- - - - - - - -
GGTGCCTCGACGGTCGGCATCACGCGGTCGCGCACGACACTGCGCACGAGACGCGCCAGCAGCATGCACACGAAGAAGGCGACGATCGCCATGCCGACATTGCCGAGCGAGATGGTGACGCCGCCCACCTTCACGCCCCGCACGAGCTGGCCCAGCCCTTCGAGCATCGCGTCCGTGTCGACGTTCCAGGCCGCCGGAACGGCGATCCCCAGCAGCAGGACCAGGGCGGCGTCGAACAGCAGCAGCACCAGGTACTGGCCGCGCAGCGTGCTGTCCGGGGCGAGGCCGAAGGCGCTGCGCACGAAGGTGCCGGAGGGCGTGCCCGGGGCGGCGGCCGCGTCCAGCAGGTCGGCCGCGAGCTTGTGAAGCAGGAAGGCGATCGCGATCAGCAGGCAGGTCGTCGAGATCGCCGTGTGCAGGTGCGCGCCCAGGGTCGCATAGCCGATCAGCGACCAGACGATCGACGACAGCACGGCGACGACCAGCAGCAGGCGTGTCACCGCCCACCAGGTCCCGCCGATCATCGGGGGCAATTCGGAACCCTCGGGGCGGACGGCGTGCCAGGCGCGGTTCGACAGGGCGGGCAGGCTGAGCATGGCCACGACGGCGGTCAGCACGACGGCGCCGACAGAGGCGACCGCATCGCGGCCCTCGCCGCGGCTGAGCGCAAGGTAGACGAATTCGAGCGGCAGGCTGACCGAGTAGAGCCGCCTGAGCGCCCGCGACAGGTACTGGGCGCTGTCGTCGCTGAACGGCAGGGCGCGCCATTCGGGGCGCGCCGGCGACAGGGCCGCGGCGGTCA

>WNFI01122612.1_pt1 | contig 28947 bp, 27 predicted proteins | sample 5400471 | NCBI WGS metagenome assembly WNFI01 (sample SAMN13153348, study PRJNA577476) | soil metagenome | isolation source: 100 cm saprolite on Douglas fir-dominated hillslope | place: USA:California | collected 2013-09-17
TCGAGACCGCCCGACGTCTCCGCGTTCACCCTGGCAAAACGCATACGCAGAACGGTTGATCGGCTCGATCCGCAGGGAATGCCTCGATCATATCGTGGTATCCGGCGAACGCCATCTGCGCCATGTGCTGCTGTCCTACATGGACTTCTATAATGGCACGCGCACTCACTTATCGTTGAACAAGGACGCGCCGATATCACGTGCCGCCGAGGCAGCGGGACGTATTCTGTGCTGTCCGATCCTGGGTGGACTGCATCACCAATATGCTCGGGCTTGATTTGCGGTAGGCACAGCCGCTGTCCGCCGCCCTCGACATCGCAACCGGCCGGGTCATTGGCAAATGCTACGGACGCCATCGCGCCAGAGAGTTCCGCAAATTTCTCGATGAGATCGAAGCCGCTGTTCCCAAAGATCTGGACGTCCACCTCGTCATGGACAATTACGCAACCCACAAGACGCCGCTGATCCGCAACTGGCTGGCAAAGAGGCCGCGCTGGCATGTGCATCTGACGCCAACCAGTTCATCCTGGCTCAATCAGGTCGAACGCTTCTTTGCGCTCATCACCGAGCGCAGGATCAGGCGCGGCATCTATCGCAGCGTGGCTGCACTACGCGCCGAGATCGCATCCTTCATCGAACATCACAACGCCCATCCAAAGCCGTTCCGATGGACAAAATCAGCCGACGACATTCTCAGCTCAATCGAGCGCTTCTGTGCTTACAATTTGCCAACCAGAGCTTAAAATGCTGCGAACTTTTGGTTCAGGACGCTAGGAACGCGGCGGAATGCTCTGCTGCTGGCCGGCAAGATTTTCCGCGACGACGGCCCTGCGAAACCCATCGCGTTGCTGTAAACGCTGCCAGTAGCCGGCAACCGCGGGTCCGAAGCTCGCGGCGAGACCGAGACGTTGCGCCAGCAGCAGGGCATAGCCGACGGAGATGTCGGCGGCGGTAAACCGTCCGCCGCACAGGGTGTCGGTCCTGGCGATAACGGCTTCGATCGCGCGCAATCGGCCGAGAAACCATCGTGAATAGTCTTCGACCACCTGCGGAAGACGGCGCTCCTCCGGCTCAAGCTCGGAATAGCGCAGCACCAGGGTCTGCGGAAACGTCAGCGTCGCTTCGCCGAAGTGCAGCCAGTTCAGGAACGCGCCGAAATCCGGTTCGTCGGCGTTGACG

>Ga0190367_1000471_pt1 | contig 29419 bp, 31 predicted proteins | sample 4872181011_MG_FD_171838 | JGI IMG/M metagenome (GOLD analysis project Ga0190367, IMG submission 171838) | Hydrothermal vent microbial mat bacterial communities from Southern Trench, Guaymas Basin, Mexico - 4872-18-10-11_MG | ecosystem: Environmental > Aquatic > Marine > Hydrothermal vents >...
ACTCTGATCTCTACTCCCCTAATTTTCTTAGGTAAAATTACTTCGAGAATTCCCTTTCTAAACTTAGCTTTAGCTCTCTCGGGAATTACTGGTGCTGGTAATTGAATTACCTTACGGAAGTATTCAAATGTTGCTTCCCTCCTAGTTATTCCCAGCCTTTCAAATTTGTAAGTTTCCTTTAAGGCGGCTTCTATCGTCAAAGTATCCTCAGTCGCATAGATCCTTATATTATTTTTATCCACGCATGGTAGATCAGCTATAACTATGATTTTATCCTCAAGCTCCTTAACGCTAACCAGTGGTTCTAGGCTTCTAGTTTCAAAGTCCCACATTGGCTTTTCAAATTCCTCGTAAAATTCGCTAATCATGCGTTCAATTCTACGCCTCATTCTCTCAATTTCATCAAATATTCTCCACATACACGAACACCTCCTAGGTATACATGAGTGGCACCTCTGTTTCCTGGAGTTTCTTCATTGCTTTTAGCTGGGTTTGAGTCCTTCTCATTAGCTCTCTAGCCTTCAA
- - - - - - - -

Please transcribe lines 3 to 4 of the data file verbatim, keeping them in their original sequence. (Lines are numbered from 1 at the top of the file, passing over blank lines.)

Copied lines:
TCGAGACCGCCCGACGTCTCCGCGTTCACCCTGGCAAAACGCATACGCAGAACGGTTGATCGGCTCGATCCGCAGGGAATGCCTCGATCATATCGTGGTATCCGGCGAACGCCATCTGCGCCATGTGCTGCTGTCCTACATGGACTTCTATAATGGCACGCGCACTCACTTATCGTTGAACAAGGACGCGCCGATATCACGTGCCGCCGAGGCAGCGGGACGTATTCTGTGCTGTCCGATCCTGGGTGGACTGCATCACCAATATGCTCGGGCTTGATTTGCGGTAGGCACAGCCGCTGTCCGCCGCCCTCGACATCGCAACCGGCCGGGTCATTGGCAAATGCTACGGACGCCATCGCGCCAGAGAGTTCCGCAAATTTCTCGATGAGATCGAAGCCGCTGTTCCCAAAGATCTGGACGTCCACCTCGTCATGGACAATTACGCAACCCACAAGACGCCGCTGATCCGCAACTGGCTGGCAAAGAGGCCGCGCTGGCATGTGCATCTGACGCCAACCAGTTCATCCTGGCTCAATCAGGTCGAACGCTTCTTTGCGCTCATCACCGAGCGCAGGATCAGGCGCGGCATCTATCGCAGCGTGGCTGCACTACGCGCCGAGATCGCATCCTTCATCGAACATCACAACGCCCATCCAAAGCCGTTCCGATGGACAAAATCAGCCGACGACATTCTCAGCTCAATCGAGCGCTTCTGTGCTTACAATTTGCCAACCAGAGCTTAAAATGCTGCGAACTTTTGGTTCAGGACGCTAGGAACGCGGCGGAATGCTCTGCTGCTGGCCGGCAAGATTTTCCGCGACGACGGCCCTGCGAAACCCATCGCGTTGCTGTAAACGCTGCCAGTAGCCGGCAACCGCGGGTCCGAAGCTCGCGGCGAGACCGAGACGTTGCGCCAGCAGCAGGGCATAGCCGACGGAGATGTCGGCGGCGGTAAACCGTCCGCCGCACAGGGTGTCGGTCCTGGCGATAACGGCTTCGATCGCGCGCAATCGGCCGAGAAACCATCGTGAATAGTCTTCGACCACCTGCGGAAGACGGCGCTCCTCCGGCTCAAGCTCGGAATAGCGCAGCACCAGGGTCTGCGGAAACGTCAGCGTCGCTTCGCCGAAGTGCAGCCAGTTCAGGAACGCGCCGAAATCCGGTTCGTCGGCGTTGACG

>Ga0190367_1000471_pt1 | contig 29419 bp, 31 predicted proteins | sample 4872181011_MG_FD_171838 | JGI IMG/M metagenome (GOLD analysis project Ga0190367, IMG submission 171838) | Hydrothermal vent microbial mat bacterial communities from Southern Trench, Guaymas Basin, Mexico - 4872-18-10-11_MG | ecosystem: Environmental > Aquatic > Marine > Hydrothermal vents >...